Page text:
When the hubby and I jetted off to Belize for our honeymoon, we stayed on the amazing Coco Plum Caye. While there, we also learned all about nearby Ambergris Caye, Tobacco Caye, Caye Caulker, Thatch Caye and many more cayes (pronounced “key” and sometimes spelled cay, key or quay).
Before visiting, I’d never thought much about why these tropical utopias miles off the coast were called cayes rather than islands—not just in Belize but destinations around the world (think the Exuma Cays, Florida Keys, etc.).
As the locals explained soon after our arrival, cayes are unique from other islands in their composition and how they form.
While often dotted with palm trees and surrounded by cerulean water, cayes are sandy masses that form on top of coral reefs. Over many years, waves and wind wash sand and other sediment on top of the reef, where it settles, hardens and eventually forms a flat, low-elevation island known as a caye.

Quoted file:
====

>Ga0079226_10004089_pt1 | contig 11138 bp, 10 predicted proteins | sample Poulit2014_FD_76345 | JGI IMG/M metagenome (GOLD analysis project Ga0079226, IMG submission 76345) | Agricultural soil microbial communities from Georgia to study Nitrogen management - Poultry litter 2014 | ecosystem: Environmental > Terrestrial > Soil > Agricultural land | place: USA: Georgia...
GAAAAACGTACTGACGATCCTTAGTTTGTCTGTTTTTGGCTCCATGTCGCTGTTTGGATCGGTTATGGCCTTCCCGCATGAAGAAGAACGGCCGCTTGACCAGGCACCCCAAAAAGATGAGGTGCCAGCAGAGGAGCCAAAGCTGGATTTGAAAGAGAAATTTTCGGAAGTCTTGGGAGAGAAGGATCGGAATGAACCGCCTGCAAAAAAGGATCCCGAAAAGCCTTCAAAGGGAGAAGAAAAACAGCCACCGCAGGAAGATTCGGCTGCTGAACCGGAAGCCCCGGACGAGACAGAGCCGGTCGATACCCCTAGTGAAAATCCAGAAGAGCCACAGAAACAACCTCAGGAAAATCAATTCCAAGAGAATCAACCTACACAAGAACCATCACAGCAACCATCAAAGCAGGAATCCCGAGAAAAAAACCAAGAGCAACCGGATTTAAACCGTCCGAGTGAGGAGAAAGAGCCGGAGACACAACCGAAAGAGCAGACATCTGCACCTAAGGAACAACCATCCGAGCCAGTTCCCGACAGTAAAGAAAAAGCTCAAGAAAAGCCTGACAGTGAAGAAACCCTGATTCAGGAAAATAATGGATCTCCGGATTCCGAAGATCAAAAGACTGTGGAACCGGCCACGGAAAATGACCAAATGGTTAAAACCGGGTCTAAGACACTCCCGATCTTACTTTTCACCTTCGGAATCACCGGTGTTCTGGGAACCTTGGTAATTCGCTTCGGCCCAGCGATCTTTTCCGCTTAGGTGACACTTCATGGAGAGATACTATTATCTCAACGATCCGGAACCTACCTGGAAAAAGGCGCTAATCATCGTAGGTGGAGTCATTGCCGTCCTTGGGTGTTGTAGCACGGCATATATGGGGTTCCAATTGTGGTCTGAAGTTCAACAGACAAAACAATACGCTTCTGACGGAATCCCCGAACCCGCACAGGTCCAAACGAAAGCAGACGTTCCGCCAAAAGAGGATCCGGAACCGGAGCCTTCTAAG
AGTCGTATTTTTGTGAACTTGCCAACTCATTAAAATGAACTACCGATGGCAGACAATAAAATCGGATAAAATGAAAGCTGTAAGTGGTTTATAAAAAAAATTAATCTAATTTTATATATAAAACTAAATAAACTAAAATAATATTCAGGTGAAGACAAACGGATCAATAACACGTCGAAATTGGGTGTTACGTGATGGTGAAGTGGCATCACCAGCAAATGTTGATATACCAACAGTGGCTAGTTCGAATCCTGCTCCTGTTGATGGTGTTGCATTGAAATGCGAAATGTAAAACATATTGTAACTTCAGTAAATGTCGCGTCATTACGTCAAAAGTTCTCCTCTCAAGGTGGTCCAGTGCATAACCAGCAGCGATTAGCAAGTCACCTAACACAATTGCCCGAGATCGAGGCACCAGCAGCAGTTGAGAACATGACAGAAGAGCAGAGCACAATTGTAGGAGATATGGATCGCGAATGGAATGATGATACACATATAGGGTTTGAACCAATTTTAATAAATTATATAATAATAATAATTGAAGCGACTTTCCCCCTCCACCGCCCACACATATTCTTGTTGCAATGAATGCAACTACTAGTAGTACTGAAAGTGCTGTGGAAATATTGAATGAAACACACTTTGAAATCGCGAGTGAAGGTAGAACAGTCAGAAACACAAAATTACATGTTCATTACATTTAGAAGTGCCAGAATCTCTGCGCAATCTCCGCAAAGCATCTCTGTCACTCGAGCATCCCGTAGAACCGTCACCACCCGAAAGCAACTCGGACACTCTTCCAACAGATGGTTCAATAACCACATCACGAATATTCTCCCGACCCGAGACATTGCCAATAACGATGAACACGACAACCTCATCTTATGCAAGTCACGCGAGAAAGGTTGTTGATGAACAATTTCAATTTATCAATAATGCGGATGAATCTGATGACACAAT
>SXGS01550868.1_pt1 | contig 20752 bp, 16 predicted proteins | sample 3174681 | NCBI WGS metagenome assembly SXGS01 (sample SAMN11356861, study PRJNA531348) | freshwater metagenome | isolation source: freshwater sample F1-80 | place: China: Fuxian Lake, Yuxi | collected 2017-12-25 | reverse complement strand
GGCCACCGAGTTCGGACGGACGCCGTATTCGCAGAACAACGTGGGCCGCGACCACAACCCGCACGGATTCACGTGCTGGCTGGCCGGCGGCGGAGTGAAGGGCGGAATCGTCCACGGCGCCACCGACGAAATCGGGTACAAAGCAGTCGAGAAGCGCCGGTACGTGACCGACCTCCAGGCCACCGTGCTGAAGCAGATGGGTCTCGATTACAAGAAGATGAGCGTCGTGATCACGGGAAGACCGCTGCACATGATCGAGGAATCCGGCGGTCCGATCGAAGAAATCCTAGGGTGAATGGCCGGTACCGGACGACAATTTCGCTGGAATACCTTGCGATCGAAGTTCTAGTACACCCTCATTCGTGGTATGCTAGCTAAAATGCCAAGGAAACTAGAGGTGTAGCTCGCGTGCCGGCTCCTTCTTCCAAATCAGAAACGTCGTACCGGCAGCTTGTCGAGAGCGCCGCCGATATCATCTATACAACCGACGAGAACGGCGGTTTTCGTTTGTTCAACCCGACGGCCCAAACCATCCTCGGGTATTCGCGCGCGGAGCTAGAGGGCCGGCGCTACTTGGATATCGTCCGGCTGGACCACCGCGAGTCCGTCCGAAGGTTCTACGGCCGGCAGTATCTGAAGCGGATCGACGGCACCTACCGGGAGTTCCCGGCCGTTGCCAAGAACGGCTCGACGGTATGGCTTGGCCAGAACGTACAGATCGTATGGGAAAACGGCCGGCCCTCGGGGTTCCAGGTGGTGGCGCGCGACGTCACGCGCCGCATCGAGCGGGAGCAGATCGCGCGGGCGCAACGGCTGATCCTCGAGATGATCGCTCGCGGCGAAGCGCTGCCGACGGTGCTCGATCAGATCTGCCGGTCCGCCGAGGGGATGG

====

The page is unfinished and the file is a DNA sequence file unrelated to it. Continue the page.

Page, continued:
Primarily comprised of coral, cayes are extremely susceptible to damage from hurricanes and other forces of nature. Unless a barrier exists to protect a caye (a natural wall, such as the many mangrove trees found in Belize, or a manmade one—both of which helped shelter our honeymoon heaven), a storm can dramatically alter the shape and size of a caye within minutes. For example, six months before Mr. Smitten and I took our honeymoon, Hurricane Earl had whipped through Belize; the locals on our caye told us that Bird Island—an uninhabited caye just one mile off the coast of Coco Plum—had shrunk 50 percent from erosion caused by the storm.
To get a better sense of how a caye differs from other islands, compare the photo above of Tobacco Caye in Belize with the picture below of Oahu in Hawaii, an island formed from volcanic activity rather than the more fragile build-up of coral.